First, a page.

The Senate healthcare overhaul bill has run into trouble. Meanwhile, President Trump’s travel ban is partially back in business. I'm Davan Maharaj, editor-in-chief of the Los Angeles Times. Here are some story lines I don't want you to miss today.
The CB-Uh-Oh: 22 Million More Without Insurance
In its 49-page report, the Congressional Budget Office doesn’t have a metric for “heart,” the X-factor President Trump says he wants in a new healthcare bill. Instead, we have this analysis for the Republican plan in the Senate: 22 million more Americans without coverage, higher medical costs for millions of other poor and sick people, lower average insurance premiums in 2020 (albeit for less medical care), and a $321-billion deficit reduction. The top-line numbers aren’t helping Sen. Mitch McConnell’s push for a vote this week on the bill, which has been decried by physician groups and hospitals.
-- The White House issued a stern warning to Syrian President Bashar Assad as it claimed “potential” evidence that Syria was preparing for another chemical weapons attack. Syria has denied the allegations.
-- Sergey Kislyak, D.C.’s most famous (or infamous) ambassador, is on his way out. Where’s he headed? Kislyak says he thinks he will just go back to Russia. “My wife wants to go home.”
-- Three journalists from CNN’s investigative unit are leaving the network after the retraction of their June 22 story connecting an ally of President Trump to a Russian investment fund.
After lower courts had blocked Trump’s efforts to ban foreign arrivals from six Muslim-majority countries, the Supreme Court took a pragmatic approach: It allowed much of the travel ban to take effect but set aside the bigger questions about religious discrimination and presidential authority until the fall. By that first Monday in October, the ban theoretically will have expired. In the meantime, immigration attorneys are strategizing. Here’s a quick breakdown of how the court is allowing those with “bona fide relationships” into the U.S. and what to expect down the road.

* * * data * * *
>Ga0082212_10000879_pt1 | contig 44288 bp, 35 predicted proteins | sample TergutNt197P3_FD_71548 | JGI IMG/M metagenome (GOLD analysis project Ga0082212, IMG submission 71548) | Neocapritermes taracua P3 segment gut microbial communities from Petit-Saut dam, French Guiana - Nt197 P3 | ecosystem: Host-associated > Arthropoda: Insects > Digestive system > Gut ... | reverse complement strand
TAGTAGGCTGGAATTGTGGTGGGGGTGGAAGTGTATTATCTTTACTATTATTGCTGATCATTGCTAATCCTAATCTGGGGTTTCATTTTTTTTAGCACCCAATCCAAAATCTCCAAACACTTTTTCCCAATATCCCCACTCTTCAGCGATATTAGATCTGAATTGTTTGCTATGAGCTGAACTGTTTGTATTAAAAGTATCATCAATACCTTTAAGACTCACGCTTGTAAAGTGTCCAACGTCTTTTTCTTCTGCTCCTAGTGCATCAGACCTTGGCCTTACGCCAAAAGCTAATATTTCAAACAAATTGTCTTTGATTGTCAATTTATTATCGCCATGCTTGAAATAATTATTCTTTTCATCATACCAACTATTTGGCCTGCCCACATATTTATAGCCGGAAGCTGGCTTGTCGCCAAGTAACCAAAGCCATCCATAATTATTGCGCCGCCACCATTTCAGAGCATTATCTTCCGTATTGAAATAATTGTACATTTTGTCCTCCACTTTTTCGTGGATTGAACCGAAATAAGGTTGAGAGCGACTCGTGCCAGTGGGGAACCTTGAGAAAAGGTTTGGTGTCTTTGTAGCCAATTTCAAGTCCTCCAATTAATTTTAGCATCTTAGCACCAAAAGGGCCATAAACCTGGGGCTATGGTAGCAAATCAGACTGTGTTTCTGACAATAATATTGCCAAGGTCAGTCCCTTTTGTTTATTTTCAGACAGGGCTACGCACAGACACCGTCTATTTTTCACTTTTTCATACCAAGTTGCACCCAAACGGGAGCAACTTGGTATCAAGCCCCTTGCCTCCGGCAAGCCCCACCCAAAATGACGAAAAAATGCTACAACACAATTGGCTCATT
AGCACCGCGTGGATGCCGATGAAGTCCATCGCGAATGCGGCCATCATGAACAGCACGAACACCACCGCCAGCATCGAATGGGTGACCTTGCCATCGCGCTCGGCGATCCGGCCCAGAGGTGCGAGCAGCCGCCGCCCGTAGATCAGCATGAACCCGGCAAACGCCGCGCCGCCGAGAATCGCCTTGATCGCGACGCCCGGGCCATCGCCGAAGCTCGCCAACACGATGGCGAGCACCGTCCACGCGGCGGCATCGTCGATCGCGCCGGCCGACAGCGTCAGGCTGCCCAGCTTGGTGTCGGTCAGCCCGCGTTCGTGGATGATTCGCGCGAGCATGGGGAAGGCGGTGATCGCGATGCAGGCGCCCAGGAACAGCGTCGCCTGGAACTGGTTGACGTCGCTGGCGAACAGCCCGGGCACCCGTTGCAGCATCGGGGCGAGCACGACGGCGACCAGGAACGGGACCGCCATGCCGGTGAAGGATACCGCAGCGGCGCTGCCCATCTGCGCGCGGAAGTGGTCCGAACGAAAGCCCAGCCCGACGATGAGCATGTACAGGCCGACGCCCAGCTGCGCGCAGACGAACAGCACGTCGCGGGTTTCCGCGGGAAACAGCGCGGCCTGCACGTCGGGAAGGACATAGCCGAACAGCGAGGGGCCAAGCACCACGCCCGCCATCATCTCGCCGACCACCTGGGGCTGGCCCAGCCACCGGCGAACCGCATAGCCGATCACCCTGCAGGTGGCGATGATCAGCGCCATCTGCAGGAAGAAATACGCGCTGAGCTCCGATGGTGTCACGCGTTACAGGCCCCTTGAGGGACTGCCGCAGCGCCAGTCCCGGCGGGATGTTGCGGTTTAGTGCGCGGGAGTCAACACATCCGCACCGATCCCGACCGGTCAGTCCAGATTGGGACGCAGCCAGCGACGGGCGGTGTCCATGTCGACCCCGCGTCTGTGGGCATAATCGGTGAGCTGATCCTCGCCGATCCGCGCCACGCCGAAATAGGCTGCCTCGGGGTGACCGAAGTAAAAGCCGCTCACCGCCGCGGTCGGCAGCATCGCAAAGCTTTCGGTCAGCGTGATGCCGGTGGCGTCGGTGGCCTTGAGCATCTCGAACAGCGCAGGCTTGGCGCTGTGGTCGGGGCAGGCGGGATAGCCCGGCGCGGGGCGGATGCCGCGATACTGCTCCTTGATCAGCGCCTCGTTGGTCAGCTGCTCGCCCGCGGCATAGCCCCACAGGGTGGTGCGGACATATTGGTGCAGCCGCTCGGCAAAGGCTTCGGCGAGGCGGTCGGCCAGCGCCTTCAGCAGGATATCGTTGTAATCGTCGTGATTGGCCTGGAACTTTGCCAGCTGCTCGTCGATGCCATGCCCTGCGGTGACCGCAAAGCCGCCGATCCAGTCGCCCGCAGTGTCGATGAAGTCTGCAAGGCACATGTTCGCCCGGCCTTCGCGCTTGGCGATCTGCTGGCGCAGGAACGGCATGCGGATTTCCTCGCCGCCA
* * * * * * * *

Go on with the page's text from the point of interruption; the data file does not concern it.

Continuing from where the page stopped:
This Case Is No Piece of Cake
Amid its flurry of decisions (Travel ban! Guns! Religious liberties!) before summer recess, the Supreme Court said it will hear the case of a Colorado “cake artist” who, according to his lawyers, will “not create cakes celebrating any marriage that is contrary to his understanding of biblical teaching.” Jack Phillips says he politely declined to make a wedding cake for two men; they, in turn, filed a complaint. When the high court reconvenes, Justice Anthony M. Kennedy will be the one to watch. He’s been a strong supporter of gay rights and a defender of religious liberty.
Which Wage Is Up?
The debate over the minimum wage got some fresh fodder this week when a University of Washington study found that jobs and work hours fell for Seattle’s lowest-paid employees after the city raised the minimum wage to $13 last year. That finding differs from past studies in Seattle and elsewhere, which have found relatively little effect on employment. So what does it mean for L.A., which goes from $10.50 an hour to $12 an hour next week? These economists try to explain.
Politicians working behind closed doors. A fast track to vote. It’s not just for congressional healthcare bills, apparently, as Los Angeles city officials are looking to approve a new deal giving 9,000 union workers at the Department of Water and Power six raises in five years. The union also will continue to contribute nothing toward healthcare costs from workers’ paychecks. Though some activists are concerned, there appears to be little opposition on the City Council.
-- Inside the grand opening of the Wallis Annenberg PetSpace, an animal adoption center in Playa Vista.
-- Rep. Brad Sherman stands alone in Congress on impeaching Trump, but protesters outside his office made him feel a little less lonely.
-- Lakers GM Rob Pelinka explains his decision to select Lonzo Ball with the No. 2 pick at the NBA draft.